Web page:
Chart of the Week: Recession in 2020: Will US economic growth yield to the curve?
14 December 2018
Bob Cunneen, Senior Economist and Portfolio Specialist
US economic growth vs yield curve
Source: Federal Reserve Bank of St Louis
Investors have become alarmed that the US yield curve indicates that a recession is coming. The ‘yield curve’ is the gap between long-term and short-term interest rates (red line). Currently the US yield curve is barely positive at only 0.15%, if one uses the gap between the US government ten year bond yield and the two year bond yield.
A falling yield curve is a worry. When the bond market pushes longer dated bond yields towards or below shorter term yields, this can signal that financial conditions are stressful and economic activity is set to weaken. Remarkably, a negative US yield curve has a great track record of predicting US recessions. In the last three US recessions starting in 1990, 2001 and 2007, a negative yield curve appeared before US economic activity slumped (blue line).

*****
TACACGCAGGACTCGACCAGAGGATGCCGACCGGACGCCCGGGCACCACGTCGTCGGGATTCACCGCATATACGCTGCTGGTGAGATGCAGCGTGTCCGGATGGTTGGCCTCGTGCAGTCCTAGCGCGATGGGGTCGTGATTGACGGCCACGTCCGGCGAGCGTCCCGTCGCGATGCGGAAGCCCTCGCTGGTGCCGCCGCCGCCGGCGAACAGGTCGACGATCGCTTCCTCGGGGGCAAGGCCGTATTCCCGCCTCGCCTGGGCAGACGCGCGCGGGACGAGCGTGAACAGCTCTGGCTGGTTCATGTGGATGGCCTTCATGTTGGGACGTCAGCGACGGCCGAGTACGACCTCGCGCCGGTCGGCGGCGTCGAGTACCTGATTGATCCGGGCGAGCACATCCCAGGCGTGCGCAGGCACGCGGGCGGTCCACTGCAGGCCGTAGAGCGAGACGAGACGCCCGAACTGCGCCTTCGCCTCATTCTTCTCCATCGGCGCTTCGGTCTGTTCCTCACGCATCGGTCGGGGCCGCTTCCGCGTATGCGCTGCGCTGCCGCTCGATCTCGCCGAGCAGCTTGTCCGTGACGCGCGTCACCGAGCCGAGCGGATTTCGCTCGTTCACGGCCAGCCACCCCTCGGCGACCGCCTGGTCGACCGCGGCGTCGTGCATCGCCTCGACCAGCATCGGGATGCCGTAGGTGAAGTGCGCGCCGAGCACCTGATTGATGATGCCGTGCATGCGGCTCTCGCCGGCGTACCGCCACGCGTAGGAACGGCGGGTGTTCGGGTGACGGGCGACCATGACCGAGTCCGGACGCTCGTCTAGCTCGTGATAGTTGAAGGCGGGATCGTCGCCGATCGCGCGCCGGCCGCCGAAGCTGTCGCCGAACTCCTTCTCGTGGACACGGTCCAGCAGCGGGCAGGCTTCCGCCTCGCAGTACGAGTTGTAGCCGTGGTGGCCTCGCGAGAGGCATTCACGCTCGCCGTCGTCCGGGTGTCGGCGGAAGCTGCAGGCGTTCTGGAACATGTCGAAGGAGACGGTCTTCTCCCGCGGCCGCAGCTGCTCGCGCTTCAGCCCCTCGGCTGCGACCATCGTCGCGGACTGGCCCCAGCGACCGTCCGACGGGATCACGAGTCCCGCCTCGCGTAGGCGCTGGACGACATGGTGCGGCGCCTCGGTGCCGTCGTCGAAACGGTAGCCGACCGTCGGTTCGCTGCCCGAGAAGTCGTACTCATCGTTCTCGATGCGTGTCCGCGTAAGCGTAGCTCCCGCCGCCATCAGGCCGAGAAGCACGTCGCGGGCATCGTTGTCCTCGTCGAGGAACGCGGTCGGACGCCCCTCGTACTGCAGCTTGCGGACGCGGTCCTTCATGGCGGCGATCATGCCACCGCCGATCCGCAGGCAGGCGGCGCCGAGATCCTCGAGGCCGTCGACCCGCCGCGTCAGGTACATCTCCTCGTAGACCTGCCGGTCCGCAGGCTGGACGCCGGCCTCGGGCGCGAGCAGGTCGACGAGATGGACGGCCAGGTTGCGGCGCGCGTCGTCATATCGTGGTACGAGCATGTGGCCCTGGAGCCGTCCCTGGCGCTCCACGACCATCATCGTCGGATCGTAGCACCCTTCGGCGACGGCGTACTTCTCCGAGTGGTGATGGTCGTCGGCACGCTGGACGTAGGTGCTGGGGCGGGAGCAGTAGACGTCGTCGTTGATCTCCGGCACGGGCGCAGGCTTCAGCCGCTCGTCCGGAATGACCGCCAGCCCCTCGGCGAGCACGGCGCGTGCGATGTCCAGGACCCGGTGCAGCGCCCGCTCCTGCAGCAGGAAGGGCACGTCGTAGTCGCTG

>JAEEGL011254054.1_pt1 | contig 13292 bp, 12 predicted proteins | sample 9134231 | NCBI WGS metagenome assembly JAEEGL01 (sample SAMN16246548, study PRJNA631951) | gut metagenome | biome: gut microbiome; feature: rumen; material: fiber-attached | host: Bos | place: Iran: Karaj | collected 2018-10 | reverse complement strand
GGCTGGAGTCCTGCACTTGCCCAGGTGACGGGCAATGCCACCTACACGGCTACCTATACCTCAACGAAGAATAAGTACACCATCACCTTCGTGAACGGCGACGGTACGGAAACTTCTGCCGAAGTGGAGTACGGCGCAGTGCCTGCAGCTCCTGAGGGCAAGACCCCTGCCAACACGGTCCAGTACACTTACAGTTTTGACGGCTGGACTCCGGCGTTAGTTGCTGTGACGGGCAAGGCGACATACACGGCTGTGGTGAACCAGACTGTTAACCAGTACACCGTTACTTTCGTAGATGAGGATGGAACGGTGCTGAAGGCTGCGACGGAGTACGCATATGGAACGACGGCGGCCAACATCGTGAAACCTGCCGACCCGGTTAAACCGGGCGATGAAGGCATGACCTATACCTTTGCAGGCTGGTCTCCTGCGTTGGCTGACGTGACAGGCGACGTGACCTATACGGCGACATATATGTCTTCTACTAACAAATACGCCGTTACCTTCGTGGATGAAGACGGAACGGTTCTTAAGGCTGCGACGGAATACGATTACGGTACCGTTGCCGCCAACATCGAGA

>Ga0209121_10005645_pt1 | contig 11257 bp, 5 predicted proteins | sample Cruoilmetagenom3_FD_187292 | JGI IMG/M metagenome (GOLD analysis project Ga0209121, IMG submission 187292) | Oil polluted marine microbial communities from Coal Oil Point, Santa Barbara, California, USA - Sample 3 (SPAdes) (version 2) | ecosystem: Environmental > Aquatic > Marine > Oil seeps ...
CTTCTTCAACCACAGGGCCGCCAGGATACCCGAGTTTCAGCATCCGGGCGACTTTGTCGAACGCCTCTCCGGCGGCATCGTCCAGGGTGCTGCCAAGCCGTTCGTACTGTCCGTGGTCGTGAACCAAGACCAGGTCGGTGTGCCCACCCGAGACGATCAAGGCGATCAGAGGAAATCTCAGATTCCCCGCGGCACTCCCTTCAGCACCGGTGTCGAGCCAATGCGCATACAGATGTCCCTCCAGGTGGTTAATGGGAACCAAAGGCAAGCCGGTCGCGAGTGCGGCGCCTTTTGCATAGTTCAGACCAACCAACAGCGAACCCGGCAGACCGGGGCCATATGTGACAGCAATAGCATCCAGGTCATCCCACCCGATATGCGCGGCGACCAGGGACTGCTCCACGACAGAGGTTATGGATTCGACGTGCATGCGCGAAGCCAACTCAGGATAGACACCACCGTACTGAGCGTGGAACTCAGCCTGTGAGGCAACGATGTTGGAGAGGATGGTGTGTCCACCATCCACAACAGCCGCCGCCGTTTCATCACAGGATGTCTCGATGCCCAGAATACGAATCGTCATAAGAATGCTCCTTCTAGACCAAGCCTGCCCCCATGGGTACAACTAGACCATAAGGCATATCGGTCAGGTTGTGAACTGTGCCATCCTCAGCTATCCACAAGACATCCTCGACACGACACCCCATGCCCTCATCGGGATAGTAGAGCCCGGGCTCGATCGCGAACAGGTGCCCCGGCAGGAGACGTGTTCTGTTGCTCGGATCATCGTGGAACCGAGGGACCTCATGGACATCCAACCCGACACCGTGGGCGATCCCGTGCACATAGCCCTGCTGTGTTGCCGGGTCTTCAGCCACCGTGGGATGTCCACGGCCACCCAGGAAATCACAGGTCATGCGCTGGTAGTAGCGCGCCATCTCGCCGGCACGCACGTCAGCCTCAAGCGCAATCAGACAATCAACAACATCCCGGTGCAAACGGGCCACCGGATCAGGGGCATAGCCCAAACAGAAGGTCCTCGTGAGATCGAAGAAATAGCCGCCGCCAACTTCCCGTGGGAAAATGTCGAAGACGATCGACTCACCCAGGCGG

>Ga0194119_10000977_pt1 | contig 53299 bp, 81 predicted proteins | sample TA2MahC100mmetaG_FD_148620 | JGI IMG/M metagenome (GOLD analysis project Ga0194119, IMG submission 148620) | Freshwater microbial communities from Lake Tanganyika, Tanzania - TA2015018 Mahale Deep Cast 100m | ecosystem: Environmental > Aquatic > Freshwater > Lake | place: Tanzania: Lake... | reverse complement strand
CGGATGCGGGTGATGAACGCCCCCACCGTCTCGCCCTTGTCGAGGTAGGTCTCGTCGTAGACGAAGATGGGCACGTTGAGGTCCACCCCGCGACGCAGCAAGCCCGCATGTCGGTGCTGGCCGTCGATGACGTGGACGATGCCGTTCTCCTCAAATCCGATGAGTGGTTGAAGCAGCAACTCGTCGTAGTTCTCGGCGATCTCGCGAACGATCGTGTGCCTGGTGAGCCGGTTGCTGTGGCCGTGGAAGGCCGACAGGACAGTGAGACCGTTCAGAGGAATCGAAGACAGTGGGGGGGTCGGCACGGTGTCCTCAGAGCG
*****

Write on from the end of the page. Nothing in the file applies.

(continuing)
However US recessions have occurred with a considerable time lag after the yield curve goes negative. The time lag has varied between 13 and 22 months for the last three recessions. So the yield curve is a warning sign but not a clock. The potential causes and catalysts for the next US recession may still be in the making. Possibilities include the US central bank raising interest rates too high, the President’s impeachment, a global conflict or an energy crisis. Hence we cannot exactly forecast the timing of the next recession simply by the yield curve. All the yield curve signifies is that there is an economic and financial cycle that investors need to be wary of when looking at expected returns and risks.
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